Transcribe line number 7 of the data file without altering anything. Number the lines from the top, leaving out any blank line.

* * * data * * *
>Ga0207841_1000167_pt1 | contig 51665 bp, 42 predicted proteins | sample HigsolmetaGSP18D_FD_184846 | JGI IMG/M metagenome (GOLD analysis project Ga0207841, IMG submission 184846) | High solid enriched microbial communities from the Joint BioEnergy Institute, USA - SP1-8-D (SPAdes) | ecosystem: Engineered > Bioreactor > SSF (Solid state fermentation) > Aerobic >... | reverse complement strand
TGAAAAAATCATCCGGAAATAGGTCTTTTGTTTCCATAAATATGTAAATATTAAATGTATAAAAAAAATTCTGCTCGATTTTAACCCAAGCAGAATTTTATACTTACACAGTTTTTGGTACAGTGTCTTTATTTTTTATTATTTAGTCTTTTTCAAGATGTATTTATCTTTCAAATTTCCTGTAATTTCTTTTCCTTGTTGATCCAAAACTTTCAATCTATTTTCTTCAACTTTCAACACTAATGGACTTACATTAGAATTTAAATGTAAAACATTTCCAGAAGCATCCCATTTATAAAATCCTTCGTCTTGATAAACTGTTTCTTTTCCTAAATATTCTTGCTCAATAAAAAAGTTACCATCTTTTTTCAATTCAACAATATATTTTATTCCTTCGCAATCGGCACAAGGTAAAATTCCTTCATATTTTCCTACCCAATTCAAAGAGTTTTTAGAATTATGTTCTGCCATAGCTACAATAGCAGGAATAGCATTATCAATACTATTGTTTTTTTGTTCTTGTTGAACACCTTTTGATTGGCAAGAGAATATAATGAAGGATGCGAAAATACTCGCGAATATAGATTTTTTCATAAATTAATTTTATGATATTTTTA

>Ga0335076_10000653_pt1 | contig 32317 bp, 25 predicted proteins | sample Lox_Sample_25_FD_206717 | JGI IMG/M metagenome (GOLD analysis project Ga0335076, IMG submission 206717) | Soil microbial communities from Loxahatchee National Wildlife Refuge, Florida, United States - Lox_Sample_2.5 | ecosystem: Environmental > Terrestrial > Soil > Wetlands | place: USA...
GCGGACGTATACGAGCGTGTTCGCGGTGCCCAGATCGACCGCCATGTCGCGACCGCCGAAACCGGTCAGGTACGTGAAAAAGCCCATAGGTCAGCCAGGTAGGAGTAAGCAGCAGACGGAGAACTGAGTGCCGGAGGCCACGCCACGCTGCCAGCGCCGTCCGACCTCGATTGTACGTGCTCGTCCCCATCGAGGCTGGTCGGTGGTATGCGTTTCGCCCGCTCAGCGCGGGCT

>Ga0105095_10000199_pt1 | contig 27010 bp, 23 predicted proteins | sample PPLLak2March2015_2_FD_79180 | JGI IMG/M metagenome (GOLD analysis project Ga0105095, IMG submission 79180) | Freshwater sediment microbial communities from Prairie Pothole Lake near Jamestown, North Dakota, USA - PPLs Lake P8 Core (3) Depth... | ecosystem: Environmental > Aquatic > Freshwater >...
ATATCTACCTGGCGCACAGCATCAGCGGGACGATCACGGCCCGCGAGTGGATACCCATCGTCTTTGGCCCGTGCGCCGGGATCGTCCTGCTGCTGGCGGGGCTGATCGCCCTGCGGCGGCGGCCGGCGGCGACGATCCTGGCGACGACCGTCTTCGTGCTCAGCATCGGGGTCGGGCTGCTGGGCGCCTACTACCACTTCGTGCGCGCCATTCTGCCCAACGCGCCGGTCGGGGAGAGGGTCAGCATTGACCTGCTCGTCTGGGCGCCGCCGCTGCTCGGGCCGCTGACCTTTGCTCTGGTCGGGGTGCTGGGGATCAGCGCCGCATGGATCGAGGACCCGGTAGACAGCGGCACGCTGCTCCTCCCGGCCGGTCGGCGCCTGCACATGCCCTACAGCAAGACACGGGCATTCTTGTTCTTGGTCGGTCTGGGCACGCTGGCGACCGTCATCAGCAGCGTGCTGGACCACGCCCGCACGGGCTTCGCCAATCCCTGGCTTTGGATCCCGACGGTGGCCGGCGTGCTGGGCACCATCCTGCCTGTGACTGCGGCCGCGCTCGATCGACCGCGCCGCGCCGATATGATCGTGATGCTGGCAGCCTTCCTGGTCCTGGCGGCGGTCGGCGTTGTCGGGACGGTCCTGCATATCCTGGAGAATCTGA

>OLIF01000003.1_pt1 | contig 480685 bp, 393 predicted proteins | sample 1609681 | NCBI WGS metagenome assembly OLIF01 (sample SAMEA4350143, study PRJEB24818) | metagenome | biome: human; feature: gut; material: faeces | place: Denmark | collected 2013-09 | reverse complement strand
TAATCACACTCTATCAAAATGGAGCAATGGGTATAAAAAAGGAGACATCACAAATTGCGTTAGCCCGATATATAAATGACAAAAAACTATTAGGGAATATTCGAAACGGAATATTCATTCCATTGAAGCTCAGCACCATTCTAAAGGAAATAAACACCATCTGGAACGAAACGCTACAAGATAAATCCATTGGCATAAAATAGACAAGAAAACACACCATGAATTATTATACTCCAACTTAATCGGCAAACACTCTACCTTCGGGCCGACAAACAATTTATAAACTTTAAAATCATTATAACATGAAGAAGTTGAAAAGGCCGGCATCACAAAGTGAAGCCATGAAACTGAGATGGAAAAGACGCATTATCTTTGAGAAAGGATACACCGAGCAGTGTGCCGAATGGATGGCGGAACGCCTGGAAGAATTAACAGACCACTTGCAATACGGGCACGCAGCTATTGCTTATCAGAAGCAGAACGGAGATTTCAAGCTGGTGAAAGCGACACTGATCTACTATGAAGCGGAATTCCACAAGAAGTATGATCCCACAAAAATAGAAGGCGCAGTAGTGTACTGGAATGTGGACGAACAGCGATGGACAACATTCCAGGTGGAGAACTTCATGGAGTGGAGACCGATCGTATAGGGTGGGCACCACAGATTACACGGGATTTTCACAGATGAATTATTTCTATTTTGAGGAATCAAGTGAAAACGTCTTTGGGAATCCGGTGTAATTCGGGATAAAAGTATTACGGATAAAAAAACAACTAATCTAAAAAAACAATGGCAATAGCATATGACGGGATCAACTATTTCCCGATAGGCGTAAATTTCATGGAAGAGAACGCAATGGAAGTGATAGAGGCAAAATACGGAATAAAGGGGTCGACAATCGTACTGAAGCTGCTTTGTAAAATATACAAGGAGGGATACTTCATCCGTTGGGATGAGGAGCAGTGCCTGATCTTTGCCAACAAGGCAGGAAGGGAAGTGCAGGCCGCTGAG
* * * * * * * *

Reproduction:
>OLIF01000003.1_pt1 | contig 480685 bp, 393 predicted proteins | sample 1609681 | NCBI WGS metagenome assembly OLIF01 (sample SAMEA4350143, study PRJEB24818) | metagenome | biome: human; feature: gut; material: faeces | place: Denmark | collected 2013-09 | reverse complement strand